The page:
I trust Theo and all, but I continue to feel that this team is of championship caliber as currently constituted. The problem has been the timing of their struggles. The Yankees and Rays went through their problems at the beg ginning of the year while, unfortunately for RSN, the Sox are struggling at the trade deadline. Quality starts from the rotation alongside offensive production has been seemingly impossible to line up.

Clearly this team is better than the level they've produced of late, on all fronts. As with any team, holes and weaknesses remain, but sacrificing the farm for someone other than Halladay may be a stretch. If you look at career numbers, most on the Sox are below their norms, suggesting that, if you believe in the value of historical numbers, an improvement can be expected.

I'll default to that saying of, at the end of the year, the players numbers will be there. I'm just praying this year isn't an anomaly.

Go Sox

(and I bet you thought I'd have a panic-written post this morning.....Nope.......check back this afternoon if they lose though)

Tuesday, July 28

Dice-K is Pissing Just About Everyone Off

Well, I gave myself the day to digest the Dice-K news in order to avoid rushing out an "I hate Dice-K" post. Turns out, I should have just ran with it. My thoughts on this topic remain the same....stop being an uncoachable talent or you'll never live up to the hype. Seems like Red Sox management agree...

Not only has pissed off Red Sox Nation with his terrible performances this year, Dice-K recently expressed his frustration with Red Sox management and claimed his current shoulder issues are a result of training adjustments forced upon him by Boston. The Red Sox and John Farrell refute that claim saying the only adjustments made to the Japanese pitcher's regiment were just recently implemented as a result of his deteriorating shoulder strength.

Clearly it's a war of words. Based on the media reports over the few years he's been here, and the exceptionally high regard in which Boston's shoulder strengthening/management program is referred to by every other pitcher, my money is on the Sox here. I mean it was just this past off season that Dice-K frustrated the Sox by refusing to stay and train in the US. Instead he trained in Japan and provided minimal updates to Red Sox management who had little visibility to his off season workouts.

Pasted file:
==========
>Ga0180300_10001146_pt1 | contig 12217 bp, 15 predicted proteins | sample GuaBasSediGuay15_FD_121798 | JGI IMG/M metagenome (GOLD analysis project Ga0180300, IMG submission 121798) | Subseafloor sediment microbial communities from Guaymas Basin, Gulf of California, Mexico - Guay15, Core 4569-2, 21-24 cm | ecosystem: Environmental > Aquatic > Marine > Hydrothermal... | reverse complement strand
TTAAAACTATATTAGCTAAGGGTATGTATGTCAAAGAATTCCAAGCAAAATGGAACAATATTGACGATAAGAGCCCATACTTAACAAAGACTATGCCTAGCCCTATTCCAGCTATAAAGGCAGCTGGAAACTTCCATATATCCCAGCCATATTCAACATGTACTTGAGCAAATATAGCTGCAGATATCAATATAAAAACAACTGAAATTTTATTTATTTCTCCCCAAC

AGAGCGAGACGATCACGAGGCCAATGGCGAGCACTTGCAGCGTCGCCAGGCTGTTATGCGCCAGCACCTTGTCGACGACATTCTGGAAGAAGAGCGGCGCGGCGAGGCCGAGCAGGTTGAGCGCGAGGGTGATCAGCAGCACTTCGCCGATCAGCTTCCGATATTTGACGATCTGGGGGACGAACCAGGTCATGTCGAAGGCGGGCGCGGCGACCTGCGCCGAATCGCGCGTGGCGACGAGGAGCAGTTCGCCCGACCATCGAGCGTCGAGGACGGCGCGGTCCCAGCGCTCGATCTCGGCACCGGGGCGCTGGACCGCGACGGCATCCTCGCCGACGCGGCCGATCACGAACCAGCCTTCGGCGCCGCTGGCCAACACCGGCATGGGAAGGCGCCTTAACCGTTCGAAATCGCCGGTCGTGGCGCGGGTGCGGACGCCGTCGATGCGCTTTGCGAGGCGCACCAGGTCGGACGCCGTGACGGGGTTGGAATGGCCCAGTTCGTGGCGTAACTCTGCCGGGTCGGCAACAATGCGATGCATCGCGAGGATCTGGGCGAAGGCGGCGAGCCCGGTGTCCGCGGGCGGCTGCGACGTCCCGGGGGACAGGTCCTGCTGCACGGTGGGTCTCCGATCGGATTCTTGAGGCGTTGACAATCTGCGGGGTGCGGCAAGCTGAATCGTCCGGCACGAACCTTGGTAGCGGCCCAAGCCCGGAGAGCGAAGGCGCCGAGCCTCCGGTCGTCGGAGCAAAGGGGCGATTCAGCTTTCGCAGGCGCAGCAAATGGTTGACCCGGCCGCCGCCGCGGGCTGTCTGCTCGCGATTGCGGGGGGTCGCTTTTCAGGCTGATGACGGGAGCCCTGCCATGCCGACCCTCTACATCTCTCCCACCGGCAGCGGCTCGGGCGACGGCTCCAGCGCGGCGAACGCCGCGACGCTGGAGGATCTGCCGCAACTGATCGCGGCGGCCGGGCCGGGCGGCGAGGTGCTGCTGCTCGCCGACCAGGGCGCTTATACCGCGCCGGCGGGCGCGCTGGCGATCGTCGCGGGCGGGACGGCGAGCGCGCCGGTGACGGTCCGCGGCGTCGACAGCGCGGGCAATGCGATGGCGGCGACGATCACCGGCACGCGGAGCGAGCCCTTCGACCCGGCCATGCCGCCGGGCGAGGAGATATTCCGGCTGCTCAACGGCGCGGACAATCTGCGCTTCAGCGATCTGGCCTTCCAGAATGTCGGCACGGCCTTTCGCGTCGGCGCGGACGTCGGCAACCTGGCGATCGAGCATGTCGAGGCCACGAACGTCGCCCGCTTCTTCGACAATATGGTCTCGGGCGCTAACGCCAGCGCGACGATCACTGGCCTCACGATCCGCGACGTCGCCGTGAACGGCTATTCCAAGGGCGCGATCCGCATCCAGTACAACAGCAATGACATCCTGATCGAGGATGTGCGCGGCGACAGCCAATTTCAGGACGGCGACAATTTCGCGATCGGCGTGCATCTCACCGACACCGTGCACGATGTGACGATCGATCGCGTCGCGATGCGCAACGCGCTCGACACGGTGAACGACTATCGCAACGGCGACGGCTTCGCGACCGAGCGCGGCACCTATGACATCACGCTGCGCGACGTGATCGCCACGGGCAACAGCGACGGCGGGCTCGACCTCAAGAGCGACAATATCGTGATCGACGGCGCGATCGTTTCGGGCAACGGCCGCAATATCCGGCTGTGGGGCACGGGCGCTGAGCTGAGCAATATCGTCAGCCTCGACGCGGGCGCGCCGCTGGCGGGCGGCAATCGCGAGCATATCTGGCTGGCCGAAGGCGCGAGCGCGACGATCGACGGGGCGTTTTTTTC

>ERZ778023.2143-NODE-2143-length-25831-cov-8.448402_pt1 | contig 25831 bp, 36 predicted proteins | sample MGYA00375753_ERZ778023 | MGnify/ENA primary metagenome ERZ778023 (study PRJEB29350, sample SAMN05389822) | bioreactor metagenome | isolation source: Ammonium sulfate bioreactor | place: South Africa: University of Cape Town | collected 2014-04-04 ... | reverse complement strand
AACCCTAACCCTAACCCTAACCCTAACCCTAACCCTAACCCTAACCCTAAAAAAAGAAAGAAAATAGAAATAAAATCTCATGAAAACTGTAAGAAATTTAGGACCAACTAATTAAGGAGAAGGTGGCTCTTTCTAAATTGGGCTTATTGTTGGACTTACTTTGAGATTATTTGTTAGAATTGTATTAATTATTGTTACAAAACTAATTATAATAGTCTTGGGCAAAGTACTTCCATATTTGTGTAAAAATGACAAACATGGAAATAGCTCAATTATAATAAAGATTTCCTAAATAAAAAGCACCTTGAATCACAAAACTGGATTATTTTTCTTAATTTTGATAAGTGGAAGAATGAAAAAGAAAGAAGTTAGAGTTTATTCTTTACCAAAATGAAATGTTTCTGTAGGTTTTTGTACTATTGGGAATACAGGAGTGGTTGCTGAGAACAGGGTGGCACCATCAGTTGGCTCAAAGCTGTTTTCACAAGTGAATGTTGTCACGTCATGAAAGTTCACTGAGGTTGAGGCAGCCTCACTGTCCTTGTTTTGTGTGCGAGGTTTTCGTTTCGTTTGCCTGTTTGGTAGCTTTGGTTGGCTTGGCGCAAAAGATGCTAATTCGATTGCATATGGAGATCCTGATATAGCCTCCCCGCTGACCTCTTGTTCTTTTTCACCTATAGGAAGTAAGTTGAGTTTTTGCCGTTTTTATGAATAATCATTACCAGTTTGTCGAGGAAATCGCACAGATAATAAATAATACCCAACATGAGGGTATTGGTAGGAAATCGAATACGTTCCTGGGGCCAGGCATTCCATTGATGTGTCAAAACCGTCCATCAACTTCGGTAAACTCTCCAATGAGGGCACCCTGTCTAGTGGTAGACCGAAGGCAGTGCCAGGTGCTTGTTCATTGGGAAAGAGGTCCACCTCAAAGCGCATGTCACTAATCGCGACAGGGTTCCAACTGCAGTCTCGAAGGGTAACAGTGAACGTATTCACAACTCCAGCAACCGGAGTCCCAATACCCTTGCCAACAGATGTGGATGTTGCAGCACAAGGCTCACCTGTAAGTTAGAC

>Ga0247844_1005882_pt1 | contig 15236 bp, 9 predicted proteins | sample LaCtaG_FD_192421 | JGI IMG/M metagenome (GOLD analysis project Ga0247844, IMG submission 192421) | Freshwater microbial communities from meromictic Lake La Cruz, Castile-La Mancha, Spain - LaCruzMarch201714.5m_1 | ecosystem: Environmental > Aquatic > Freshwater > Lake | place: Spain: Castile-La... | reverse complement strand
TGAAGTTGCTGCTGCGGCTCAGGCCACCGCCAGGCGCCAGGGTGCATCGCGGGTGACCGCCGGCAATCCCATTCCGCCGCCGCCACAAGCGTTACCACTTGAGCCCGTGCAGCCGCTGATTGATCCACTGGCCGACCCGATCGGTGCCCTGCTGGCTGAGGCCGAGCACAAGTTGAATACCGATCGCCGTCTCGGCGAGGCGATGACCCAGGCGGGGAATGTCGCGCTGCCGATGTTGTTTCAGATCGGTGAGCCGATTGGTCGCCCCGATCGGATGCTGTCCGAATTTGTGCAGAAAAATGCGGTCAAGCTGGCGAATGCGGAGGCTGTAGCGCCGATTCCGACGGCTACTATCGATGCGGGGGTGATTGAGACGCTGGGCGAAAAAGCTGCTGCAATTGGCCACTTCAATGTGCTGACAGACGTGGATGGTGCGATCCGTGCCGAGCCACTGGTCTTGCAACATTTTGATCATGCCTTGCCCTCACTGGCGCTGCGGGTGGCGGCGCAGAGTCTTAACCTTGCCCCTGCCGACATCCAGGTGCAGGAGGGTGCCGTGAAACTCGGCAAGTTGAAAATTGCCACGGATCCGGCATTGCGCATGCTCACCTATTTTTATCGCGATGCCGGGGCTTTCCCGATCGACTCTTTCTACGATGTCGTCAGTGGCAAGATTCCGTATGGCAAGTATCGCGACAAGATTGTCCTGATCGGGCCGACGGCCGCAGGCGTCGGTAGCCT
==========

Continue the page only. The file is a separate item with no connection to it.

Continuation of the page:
It's time for Dice-K to grow up, listen to what the people who pay him millions tell him to do, and realize it's less about culture and more about his personal stubborn nature. Sure, you were a king in Japan,but this isn't Japanese baseball, players here exceed 5 ft 9 inches and 160lbs. I don't question his desire to succeed, I question his coachability, and there tends to be a high correlation between that and overall success.

So as the rumors continue to swirl about Roy Halladay coming to the Sox for Buchholz, Bowden, and others, without child-like outbursts like this from Dice-K, it's hard to consider him an eventual factor on this team. Maybe that's why he's stomping his feet and crying, he's just not getting the attention he's used to.

I still think John Farrell summed it up perfectly on WEEI today, "There has to be accountability and responsibility on the part of the player"

Sunday, July 26

Someone Put This Lineup On Their Back

It looks like the Red Sox sure could use a Jim Rice-like bat in their lineup these days......The day after a partial offensive breakout at Fenway Park, the Sox again looked lifeless at the plate, losing to the O's and yet another rookie pitcher 6-2.

The game of baseball is a marathon not a sprint, we hear Tito say that all the time, but Red Sox Nation can't help but be concerned with the prolonged offensive slump. Personally, I'm looking to someone in the middle of the lineup to put this team on their back and carry them until either Theo is able to bring in more firepower, or this offense decides to wake up.